Auckland-based Sphere Identity launches blockchain-based easy sign-up

Company claims 22 per cent of customers abandon sign-up procedures because of to the burdensome process of filling in online forms

Auckland-based Sphere Identity, which has developed a blockchain-based platform for identity management, has launched a system that it says will allow businesses to sign up customers in a secure, compliant and global way, and give users simple control of their data.

The company claims 22 per cent of customers abandon sign-up procedures because of to the burdensome process of filling in online forms.

It promises to combat the drop-off by "providing consumers with a consolidated digital identity that can be easily accessed and applied as required."

The business says companies can easily integrate its technology into their customer on-boarding and interaction systems to create a system that is more efficient than online forms and that will streamline their customer experience in a way that is adaptable to the regulatory and compliance landscape.

The system comprises a software platform for the business and a mobile application for consumers that, according to the company, "provides individuals with easy access to personal documentation, such as passports and driver’s licenses, saving them the hassle of re-entering the same information numerous times, while also giving them complete control of their personal data."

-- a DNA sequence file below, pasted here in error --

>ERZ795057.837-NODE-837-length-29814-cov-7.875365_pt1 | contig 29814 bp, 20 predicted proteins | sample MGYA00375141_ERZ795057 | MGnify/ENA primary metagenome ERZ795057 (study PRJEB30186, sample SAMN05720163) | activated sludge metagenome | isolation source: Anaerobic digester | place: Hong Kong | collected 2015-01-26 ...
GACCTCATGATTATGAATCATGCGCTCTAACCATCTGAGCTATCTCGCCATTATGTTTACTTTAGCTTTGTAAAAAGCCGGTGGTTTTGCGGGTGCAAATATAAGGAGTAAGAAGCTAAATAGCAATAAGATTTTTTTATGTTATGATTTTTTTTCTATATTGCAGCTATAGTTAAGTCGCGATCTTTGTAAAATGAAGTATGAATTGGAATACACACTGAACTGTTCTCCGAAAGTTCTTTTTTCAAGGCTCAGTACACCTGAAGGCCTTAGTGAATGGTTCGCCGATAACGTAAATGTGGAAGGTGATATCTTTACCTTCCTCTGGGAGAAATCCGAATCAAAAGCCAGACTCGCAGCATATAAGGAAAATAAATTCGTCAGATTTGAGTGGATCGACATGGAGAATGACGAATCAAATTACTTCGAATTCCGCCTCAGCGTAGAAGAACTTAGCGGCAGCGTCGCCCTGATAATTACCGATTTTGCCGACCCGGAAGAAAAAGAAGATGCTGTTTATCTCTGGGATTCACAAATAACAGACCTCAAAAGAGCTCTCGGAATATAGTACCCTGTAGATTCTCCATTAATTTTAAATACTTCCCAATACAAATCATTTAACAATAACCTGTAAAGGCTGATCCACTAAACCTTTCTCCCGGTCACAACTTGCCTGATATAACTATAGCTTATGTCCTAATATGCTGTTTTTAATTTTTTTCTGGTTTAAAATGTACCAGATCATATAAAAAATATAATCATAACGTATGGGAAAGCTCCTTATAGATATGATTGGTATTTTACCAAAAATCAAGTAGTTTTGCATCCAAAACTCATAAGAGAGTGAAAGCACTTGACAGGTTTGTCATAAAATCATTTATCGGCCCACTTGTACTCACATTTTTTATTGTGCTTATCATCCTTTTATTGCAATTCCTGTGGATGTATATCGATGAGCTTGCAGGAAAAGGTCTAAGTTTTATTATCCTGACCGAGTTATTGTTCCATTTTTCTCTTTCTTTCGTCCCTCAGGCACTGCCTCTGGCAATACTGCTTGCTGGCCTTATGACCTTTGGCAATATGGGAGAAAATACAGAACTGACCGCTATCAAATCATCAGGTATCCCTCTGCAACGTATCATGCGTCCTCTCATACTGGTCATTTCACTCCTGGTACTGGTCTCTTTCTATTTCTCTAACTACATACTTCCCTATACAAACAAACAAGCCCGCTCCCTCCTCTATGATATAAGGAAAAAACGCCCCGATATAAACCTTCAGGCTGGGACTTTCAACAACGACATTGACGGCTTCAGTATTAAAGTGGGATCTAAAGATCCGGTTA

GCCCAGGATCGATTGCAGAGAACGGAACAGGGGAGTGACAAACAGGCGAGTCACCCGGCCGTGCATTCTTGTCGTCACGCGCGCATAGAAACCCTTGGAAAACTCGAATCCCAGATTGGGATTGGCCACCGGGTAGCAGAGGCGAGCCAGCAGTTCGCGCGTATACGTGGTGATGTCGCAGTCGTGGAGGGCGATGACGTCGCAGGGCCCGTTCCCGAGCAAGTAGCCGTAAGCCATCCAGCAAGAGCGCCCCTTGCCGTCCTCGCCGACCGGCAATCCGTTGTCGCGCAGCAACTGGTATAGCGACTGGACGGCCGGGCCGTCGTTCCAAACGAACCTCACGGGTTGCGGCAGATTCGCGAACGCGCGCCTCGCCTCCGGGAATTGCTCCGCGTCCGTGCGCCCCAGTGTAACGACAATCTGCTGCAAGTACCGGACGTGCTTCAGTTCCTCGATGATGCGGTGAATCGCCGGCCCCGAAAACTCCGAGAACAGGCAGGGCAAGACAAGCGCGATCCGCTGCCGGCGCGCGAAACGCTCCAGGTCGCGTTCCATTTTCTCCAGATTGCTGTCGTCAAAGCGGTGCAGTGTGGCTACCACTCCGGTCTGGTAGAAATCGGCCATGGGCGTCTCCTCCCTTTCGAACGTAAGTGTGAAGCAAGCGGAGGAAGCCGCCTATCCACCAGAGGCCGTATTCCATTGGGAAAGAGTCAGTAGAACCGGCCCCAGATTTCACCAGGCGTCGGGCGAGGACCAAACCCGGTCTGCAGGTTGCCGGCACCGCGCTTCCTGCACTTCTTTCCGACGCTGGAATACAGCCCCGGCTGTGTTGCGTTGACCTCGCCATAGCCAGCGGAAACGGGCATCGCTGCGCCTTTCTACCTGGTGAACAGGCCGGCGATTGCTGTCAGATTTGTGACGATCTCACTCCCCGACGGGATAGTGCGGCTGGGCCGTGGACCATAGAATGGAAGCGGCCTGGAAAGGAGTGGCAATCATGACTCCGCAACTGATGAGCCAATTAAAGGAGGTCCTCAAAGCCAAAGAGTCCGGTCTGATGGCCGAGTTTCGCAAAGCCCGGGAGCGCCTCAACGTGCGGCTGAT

Sphere Identity says the platform "is built with the principles of privacy and security by design, making use of distributed storage technology, ensuring that customer data is decentralised and fully encrypted, reducing the chances of hackers stealing data from one central source."

According to Sphere Identity, customers are realising that their online identities are multiple, exposed and easily exploited, and are increasingly frustrated at having to enter the same information over and over again, with little warning as to how that information will be used by third parties.

"By adopting digital identity procedures in e-commerce transactions, businesses can introduce trust and automation, which has spurred a distinct market for self-sovereign identity solutions," it says.

Digital identity to the fore

Computerworld has reported a flurry of activity around digital identity in New Zealand in recent months.

In late November Spark announced it had become a founding steward of the Sovrin Network, a non-profit organisation that aims to give every person, organisation, and thing the ability to own and control their own permanent digital identity using distributed ledger technology.

This was followed by NZTech setting up Digital Identity NZ, a group of organisations and government agencies, to "connect everyone in New Zealand that cares about digital identity." (Sphere Identity is a member).

The Government announced a two year $5.15 digital identity programme to be led by the Department of Internal Affairs to look at how government could set up the right rules and environment, and take advantage of new technologies, to meet the evolving needs and expectations of citizens.

And in mid-December SingleSource, a startup that had developed a decentralised risk scoring and identity protocol based on blockchain, secured a $318,000 Callaghan Innovation R&D grant to advance its decentralised digital identity and risk-scoring platform.

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